Posted on 10/14/2016 at 09:48 AM by Liz Determan
In the first quarter of 2016, Iowa’s Workforce Development provides insight into which career pathways have the greatest number of employees and what the average weekly wages are in our state. There can be significant differences in employment opportunities and salary depending on the location, region, or state a person is employed. As part of the Career Information System recommended being in place as part of the career exploration and guidance for the 8th-12th grade academic and career plan. The first quarter report shows an average of almost 213,500 individuals employed in Manufacturing with average weekly earnings of $1,033.00. It is second only to Health Care and Social Assistance at 219,644 individuals employed with average weekly earnings of $787.00. Providing our students with a clear understanding of the employment opportunities that are available may help them to clarify their thinking and consideration about education and training they may want to pursue following graduation from high school.
Income varies greatly from one career pathway to another. Looking at the average weekly earnings is one place students can start to consider their areas of interest for future employment and career opportunities. Being aware of the potential income a person can earn is an important aspect to consider when making plans for future college and career choices. Counselors and teachers want to make certain that students are moving towards a living wage and using their talents and abilities in a way that benefits the individual and the community they live in.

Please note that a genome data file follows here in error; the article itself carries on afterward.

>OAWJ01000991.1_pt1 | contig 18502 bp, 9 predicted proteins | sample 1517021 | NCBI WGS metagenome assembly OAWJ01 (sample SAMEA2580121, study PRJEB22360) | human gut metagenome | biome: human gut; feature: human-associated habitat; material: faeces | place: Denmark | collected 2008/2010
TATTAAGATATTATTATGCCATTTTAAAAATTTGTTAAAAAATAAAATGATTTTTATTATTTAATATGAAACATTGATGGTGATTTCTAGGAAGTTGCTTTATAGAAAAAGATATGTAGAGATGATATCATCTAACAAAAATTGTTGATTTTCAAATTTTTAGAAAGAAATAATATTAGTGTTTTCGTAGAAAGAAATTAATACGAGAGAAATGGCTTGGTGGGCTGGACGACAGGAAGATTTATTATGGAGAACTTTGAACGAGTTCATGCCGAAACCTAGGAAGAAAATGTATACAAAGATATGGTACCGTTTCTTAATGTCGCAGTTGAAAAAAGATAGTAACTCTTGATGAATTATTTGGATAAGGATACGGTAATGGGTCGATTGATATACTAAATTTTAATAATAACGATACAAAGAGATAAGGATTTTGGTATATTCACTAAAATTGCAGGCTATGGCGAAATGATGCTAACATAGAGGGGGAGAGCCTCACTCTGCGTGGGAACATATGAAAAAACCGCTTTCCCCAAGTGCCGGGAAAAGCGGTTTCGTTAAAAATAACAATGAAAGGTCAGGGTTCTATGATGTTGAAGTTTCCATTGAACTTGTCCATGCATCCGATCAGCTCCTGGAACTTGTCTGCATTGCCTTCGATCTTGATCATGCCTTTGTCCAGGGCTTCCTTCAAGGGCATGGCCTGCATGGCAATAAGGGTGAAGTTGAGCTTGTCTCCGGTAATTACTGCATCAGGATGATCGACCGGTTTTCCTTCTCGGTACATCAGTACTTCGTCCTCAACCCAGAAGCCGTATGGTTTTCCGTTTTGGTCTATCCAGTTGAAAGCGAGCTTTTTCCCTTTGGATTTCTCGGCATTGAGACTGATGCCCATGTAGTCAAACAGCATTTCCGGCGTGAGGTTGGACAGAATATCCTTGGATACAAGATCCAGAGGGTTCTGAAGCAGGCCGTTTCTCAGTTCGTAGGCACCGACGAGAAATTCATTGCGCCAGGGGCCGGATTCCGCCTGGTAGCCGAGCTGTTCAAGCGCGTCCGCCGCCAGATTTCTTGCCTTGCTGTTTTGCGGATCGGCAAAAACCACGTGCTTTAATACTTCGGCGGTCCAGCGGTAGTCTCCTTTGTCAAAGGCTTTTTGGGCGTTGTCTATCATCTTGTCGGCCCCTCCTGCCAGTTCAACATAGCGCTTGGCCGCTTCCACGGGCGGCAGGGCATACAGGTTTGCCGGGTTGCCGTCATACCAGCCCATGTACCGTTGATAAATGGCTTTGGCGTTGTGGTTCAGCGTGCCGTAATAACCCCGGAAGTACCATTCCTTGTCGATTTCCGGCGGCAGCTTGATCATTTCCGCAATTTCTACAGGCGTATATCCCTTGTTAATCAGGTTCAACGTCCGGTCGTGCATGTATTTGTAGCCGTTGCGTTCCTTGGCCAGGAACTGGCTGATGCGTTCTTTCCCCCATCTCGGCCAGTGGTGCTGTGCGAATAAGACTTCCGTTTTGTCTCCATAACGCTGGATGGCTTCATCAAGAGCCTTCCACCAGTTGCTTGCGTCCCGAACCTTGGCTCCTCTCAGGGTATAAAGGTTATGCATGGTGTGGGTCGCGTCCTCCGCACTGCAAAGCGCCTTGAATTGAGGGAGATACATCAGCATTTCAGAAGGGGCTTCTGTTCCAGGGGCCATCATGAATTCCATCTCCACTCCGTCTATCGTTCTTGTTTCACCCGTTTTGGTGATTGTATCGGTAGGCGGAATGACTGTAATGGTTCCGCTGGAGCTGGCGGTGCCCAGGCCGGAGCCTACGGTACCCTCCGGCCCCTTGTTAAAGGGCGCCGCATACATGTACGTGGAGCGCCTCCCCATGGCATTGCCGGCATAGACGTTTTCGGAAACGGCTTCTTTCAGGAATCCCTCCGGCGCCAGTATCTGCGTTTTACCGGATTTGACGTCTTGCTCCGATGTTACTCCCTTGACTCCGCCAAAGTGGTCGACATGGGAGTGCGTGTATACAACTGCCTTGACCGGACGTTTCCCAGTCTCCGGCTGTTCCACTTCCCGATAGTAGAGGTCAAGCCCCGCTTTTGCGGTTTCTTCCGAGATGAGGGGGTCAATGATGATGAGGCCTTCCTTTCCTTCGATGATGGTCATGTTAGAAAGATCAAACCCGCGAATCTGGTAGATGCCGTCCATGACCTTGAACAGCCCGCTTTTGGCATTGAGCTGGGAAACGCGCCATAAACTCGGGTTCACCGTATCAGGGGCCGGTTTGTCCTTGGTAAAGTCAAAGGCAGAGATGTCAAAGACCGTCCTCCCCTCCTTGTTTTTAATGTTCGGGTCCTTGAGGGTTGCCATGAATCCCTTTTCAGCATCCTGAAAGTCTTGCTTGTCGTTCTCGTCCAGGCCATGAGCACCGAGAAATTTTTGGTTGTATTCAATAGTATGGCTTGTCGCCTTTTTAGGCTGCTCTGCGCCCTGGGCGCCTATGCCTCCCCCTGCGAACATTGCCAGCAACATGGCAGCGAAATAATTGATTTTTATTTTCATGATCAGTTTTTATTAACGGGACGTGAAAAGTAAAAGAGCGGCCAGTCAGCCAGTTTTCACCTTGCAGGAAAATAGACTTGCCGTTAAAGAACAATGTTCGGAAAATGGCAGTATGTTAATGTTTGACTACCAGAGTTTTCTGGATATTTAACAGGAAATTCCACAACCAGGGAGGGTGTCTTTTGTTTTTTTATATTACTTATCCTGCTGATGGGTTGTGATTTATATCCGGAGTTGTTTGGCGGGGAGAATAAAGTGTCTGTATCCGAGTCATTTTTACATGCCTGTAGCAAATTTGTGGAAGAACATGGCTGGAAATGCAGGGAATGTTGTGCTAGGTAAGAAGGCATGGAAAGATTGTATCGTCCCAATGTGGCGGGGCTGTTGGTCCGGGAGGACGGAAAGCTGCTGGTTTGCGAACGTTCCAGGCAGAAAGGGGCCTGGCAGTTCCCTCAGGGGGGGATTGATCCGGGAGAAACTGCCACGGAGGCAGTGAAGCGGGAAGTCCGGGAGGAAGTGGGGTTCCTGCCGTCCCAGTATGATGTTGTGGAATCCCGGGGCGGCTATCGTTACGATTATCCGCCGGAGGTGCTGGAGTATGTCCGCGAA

It is becoming increasingly difficult for millennials (born between 1981-2000) and Generation Z (those born after 2001) to live independently due to the rising cost of living. There is definitely a gap that exists between the average weekly salaries and the cost of living. Many college graduates are returning home while either searching for their first career job or while they are in transition between one job and another. Transitions are becoming more and more common in the workforce with weaker and/or non-existent career ladders in every area except service industries. As student become more familiar with Iowa’s employment needs and areas for growth, the future of Iowa and the possibility of students staying in the state as adults becomes greater. Iowa needs their graduates to stay in Iowa or return to Iowa following their postsecondary training to work, live and grow their family.